Children of Synanon

An acclaimed Tucson drug-treatment program went suddenly, mysteriouly bankrupt. Administrators blame the board of directors. But others are questioning the administrators and their history at the notorious drug-treatment empire known as Synanon.

While the accounting method used by Amity in its reports to the federal government appears to have been wrong and should have been discovered by the auditors, the error is essentially a technical problem, says Susumu Uyeda, a retired federal financial manager whom Mullen hired to review Amity's books.

But to blame Amity's financial collapse on an accounting error is ridiculous, Uyeda says.

"It is totally wrong to lay it on the auditors," he says.
Basically, the accounting mistake was an error in reporting when the federal money was spent, not how it was spent.

And it was how Amity spent its federal grants that really got it into hot water with the federal government.

Amity, under Mullen's direction, improperly relied on federal grants to pay bills not associated with federal programs, records and interviews show.

Federal regulations prohibited such expenditures, says Gary Fleming, chief of grants management at the National Institute on Drug Abuse.

"Basically, it seems that money that should have been spent strictly on activities involving the federal grants was spent in a method of Peter to pay Paul," Fleming says.

Over a period of several years, Fleming says Amity relied more and more on the federal grants to cover nonfederal program expenses.

Amity's former chief financial officer, William Tisch, confirms that Amity frequently paid bills not related to federal grants with federal dollars and that this was part of Amity's "long-employed liquidity strategy." When money came into Amity from state grants or other sources, then that money would be used to cover federal programs, he says.

"If we had incurred an expense, then we had the right to draw those funds," Tisch explains. "Whether we actually paid that invoice or not was between us and the vendors."

One vendor that frequently went unpaid for many months at a time was the University of Arizona. Amity contracted with the university to conduct research at one of its programs. The contract called for UofA to be paid out of the proceeds from a federal grant.

In early 1993, Amity's east Tucson properties were flooded, causing severe damage. Amity experienced extreme cash-flow difficulties, and records indicate the agency began relying on federal funds targeted for UofA to cover immediate expenses.

"Amity developed a pattern of paying the university beyond the normal 60 to 90 day turn-around," Mullen stated in a letter to federal officials.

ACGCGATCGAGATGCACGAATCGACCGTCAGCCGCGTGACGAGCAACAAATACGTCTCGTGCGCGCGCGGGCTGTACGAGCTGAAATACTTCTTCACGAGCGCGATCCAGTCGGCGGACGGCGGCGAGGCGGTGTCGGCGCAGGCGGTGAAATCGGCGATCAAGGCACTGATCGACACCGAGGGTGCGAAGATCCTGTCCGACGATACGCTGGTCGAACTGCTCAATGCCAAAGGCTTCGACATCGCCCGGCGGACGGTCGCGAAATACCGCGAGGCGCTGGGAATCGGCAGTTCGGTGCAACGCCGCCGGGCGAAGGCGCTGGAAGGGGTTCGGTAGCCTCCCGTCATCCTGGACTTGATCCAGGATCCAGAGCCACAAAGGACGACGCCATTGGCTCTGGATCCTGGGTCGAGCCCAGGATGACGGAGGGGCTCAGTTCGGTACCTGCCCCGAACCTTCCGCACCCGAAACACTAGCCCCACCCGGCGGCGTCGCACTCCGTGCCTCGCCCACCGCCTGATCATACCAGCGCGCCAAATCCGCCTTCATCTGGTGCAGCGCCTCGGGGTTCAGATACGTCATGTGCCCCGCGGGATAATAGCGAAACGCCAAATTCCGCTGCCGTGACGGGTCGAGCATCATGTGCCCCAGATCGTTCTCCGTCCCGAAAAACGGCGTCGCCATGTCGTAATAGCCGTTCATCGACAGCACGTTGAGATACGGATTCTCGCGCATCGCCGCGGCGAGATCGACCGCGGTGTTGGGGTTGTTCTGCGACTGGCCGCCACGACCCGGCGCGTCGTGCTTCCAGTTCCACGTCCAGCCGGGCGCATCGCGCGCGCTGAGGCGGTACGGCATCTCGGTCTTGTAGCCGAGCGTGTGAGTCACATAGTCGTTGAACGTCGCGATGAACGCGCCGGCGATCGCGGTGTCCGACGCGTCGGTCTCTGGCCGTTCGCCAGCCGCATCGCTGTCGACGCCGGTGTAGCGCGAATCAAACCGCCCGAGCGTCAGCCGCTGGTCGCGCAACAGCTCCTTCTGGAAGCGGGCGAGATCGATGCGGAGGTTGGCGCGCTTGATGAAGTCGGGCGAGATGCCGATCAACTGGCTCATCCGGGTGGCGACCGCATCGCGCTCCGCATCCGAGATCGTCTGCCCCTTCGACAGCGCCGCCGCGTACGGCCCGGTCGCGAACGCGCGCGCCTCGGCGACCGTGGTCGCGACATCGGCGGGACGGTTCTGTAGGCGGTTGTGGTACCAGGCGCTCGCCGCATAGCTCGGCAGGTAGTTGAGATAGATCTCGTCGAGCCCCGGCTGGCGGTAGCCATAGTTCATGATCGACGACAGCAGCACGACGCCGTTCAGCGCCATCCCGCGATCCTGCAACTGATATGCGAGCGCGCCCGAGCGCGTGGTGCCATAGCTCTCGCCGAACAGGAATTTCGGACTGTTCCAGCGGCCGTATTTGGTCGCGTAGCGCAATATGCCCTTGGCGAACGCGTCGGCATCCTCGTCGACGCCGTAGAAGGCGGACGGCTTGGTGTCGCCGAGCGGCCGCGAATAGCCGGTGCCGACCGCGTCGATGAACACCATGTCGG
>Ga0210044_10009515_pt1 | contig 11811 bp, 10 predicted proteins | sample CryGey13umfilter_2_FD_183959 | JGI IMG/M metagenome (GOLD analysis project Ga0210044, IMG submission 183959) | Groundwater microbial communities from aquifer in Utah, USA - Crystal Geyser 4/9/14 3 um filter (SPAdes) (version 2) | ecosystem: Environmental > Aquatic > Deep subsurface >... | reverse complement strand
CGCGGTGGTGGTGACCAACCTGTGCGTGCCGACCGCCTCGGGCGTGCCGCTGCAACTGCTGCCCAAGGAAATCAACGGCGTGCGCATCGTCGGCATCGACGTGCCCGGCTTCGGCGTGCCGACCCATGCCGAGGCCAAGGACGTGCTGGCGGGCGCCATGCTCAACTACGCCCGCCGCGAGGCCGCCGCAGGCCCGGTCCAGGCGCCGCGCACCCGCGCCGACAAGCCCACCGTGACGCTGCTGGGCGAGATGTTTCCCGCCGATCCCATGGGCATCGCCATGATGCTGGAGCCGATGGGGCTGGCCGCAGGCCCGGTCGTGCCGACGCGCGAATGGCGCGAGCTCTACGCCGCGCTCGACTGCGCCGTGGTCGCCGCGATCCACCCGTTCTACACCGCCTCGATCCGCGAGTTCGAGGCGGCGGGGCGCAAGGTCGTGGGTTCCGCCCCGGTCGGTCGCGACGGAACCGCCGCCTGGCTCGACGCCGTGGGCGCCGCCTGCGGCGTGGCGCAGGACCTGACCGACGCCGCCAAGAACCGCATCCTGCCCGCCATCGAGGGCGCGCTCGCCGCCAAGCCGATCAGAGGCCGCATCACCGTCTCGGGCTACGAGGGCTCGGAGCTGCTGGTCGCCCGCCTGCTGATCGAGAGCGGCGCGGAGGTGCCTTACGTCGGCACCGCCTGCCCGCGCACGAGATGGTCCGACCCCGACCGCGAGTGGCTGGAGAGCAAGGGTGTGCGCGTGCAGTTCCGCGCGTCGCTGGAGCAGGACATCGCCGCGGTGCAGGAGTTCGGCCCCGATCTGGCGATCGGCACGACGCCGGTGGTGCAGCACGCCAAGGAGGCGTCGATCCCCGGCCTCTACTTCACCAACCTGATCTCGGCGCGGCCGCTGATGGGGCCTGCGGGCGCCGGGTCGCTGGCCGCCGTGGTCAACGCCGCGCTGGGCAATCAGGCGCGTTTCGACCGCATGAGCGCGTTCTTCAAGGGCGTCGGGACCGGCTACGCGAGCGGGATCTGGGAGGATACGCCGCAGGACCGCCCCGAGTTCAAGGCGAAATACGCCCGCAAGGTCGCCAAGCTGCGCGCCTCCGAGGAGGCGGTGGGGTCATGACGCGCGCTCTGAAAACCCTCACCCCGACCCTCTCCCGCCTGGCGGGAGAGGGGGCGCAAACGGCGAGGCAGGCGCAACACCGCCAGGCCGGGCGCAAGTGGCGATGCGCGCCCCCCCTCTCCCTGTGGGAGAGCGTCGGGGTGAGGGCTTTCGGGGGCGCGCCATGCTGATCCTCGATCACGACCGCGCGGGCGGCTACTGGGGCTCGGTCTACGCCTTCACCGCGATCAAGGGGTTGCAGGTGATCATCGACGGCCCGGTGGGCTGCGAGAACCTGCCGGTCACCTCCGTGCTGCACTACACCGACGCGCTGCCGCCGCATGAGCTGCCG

In January 1994, UofA suddenly demanded full payment from Amity for its services--a whopping $500,000.

Amity didn't have the money, and UofA immediately complained to the federal government.

"They called us up and said, 'Come on, we're not getting paid. What can you do to help us?'" Fleming says.

The call alerted federal-grant monitors like Fleming that all was not financially well at Amity.

"We had some little warning bells, but that was the biggest bell," Fleming says.

Less than a year later, federal granting agencies placed Amity on severe restrictions and began demanding that all federal funds be accounted for and paid to the appropriate vendor.

In December 1994, Amity controller Amy Ramm-Merkel admitted in a letter to the government that Amity had spent $517,000 on nonfederal programs to cover expenses that it expected to be later reimbursed from nonfederal sources.

It was the misapplication of federal funds, rather than Amity's incorrect method of accounting for its money, that alerted the federal government of Amity's financial problems, Fleming says.

In fact, Mullen's assertion that Quintenilla was supposed to begin reporting on a cash basis in 1992 when she began withdrawing funds electronically is incorrect, Fleming says.

Amity was always supposed to be reporting on a cash basis since it first began receiving the grants in 1990, Fleming says.

"That's one of the reasons they got messed up," he says.

Mullen's assertion that Amity's board conspired to ruin the organization has infuriated many current and former board members--especially in the face of documented misspending of federal funds by Amity's management under Mullen's direction.

Jon Young, who is the subject of a state accountancy board investigation instigated by Arbiter, is dumfounded by the conspiracy allegations.

"There was no conspiracy," he says. "Nobody here gained anything."
Young, who served as board president from 1992-94, says it was a frustrating experience working with Mullen and Arbiter because they didn't seem to understand the importance of keeping Amity's finances straight.

Amity's auditors, Young says, reported that the organization was overdrawing its federal grants in 1991 and 1992, yet Mullen failed to correct the problem. Young says Mullen told him and other board members that the problem would be corrected.

But Amity continued drawing down more funds from the federal grants than it was supposed to, culminating with the 1994 UofA fiasco, Young says.

"We were lied to by management," Young says.
Another former board president, Tom Chandler, says Mullen's allegation that board members were after the ranch land is absurd, especially since the ranch is still under Amity's control in bankruptcy court.

"Jesus Christ," Chandler roared over the phone from an Iowa retreat. "Who would say that? Who would have guts enough to say someone on the board wanted the land?"

Chandler says the conspiracy claim is simply an effort to shift blame from management to a volunteer board.

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